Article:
Annealing is a heat treating process that consists of heating steel or other metals to below, in between, or above a critical temperature where the constituent grains recrystallize and carbide is redistributed throughout the material. This is followed by controlled cooling to reduce hardness and increase the toughness, ductility and machinability of a metal.
Full anneal – Full anneals involve heating the material to a temperature where it becomes fully austenitized. This type of anneal is conducted on some stainless steels and superalloys, among others.
Inter-critical anneal – This level of anneal works between the lower critical temperature (where austenite starts to form) and the upper critical temperature (where austenite is fully formed) of a material. It is typically conducted on materials including carbon steels, alloy steels and engineering alloys.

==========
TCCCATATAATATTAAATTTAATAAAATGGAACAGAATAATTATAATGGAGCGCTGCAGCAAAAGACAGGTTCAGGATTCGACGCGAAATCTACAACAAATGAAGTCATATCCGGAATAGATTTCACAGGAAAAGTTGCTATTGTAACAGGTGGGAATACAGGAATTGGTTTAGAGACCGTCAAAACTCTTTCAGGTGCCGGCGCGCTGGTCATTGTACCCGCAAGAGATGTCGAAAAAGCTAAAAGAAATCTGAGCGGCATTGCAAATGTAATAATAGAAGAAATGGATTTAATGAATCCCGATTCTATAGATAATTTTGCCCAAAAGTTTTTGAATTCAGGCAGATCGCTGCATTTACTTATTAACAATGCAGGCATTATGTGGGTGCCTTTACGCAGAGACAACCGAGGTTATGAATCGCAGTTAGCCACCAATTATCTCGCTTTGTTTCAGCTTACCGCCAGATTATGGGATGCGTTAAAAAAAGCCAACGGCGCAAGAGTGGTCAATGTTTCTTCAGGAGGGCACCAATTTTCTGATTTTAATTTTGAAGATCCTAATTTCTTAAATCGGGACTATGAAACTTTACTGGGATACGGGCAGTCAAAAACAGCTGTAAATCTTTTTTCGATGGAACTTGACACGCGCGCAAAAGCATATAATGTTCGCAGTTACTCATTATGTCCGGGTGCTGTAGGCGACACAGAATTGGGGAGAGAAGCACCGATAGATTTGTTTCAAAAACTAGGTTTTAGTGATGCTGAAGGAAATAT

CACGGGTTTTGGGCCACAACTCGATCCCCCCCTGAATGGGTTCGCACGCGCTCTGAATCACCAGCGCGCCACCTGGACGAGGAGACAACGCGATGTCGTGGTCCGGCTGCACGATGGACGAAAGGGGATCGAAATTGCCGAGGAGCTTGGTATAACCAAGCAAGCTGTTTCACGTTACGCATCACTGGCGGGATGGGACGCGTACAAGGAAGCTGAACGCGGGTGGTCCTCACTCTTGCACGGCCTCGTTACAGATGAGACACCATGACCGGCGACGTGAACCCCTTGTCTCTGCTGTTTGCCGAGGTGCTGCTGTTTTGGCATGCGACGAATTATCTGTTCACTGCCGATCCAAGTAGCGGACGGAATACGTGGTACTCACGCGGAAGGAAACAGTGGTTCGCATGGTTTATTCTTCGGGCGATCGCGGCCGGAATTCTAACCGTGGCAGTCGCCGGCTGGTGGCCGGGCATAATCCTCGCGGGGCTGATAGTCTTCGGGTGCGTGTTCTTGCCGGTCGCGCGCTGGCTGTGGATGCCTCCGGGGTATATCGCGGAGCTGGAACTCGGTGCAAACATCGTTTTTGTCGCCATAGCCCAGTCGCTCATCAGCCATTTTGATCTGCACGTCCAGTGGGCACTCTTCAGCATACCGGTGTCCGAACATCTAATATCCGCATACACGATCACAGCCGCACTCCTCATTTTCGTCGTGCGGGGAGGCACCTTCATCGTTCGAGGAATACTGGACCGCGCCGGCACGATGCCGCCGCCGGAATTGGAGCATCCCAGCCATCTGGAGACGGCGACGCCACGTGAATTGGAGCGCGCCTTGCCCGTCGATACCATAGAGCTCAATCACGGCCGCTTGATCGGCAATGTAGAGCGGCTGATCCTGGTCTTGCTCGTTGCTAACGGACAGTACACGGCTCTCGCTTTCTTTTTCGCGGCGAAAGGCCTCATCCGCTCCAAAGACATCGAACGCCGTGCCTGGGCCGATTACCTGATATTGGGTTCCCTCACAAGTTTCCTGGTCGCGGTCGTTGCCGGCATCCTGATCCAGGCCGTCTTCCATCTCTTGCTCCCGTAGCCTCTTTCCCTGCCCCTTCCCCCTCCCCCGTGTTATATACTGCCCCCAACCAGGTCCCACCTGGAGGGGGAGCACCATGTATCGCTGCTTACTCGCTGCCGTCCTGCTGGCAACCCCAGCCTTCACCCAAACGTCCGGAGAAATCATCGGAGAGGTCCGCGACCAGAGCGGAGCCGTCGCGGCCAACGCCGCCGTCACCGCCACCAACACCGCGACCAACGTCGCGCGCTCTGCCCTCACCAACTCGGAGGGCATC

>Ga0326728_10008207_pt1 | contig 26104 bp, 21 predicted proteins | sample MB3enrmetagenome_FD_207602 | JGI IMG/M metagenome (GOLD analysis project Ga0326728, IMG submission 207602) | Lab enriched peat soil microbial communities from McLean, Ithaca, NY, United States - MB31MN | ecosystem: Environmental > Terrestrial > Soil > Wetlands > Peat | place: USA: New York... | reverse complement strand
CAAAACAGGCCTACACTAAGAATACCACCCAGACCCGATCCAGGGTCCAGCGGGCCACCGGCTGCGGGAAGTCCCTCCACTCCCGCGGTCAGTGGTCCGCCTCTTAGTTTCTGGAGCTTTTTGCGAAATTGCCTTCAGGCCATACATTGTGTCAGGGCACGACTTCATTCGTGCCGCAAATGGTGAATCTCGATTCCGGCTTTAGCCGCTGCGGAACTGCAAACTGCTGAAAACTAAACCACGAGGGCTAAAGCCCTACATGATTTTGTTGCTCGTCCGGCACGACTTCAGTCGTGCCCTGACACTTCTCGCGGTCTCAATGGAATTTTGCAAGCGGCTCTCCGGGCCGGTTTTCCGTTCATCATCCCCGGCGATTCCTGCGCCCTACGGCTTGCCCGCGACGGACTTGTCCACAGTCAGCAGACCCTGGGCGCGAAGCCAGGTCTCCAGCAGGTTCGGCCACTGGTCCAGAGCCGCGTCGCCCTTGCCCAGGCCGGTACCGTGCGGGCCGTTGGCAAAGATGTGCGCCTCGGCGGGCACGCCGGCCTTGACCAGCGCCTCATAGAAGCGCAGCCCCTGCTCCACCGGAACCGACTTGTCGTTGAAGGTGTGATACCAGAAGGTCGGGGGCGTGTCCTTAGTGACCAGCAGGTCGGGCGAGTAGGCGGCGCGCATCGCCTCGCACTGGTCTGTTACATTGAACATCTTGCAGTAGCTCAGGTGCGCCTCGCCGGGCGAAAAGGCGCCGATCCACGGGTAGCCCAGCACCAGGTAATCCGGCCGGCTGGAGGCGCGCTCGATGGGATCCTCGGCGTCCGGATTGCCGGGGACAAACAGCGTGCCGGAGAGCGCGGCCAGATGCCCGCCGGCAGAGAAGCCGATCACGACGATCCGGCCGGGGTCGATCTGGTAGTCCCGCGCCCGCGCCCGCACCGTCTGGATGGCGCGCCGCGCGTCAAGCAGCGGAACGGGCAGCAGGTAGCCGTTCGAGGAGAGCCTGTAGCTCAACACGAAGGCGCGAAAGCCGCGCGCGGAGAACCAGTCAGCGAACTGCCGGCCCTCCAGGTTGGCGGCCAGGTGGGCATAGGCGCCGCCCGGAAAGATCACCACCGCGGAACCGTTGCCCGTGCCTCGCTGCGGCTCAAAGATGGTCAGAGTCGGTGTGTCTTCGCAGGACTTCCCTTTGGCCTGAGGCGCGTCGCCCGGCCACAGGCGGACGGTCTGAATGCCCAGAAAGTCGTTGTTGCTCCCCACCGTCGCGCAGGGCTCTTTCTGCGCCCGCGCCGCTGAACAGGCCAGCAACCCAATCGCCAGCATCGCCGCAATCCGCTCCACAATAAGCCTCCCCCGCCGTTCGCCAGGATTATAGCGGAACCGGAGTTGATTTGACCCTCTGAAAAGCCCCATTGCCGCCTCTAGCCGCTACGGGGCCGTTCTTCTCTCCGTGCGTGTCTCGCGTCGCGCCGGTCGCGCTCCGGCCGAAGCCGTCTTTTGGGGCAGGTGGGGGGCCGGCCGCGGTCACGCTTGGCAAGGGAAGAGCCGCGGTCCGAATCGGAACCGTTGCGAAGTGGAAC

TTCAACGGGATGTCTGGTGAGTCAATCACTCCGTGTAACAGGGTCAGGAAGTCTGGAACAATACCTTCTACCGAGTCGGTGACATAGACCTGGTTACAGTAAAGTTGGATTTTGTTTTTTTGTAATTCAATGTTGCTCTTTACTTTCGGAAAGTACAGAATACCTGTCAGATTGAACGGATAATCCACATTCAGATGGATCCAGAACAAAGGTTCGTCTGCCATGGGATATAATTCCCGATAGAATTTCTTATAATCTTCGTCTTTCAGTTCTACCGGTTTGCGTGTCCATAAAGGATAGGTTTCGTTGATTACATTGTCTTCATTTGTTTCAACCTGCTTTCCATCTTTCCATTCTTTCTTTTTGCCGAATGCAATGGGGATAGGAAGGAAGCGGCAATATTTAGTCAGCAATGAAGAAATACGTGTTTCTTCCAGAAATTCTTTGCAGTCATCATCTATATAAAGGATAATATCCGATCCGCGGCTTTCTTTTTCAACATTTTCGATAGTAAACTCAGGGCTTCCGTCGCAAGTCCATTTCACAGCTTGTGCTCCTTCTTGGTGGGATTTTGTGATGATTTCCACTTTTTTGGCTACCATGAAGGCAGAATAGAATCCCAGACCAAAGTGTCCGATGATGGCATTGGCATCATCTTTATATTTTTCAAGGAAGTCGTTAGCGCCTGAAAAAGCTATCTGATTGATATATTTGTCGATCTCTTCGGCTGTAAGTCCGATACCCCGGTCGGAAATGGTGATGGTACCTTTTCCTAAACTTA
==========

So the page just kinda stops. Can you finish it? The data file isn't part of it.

Sub-critical anneal – The temperature with this type of annealing process fully remains below the critical temperature where a material begins to form austenite. It can also be conducted on carbon steels, alloy steel and engineering alloys, but is typically conducted as an intermediate step between fabrication sequences.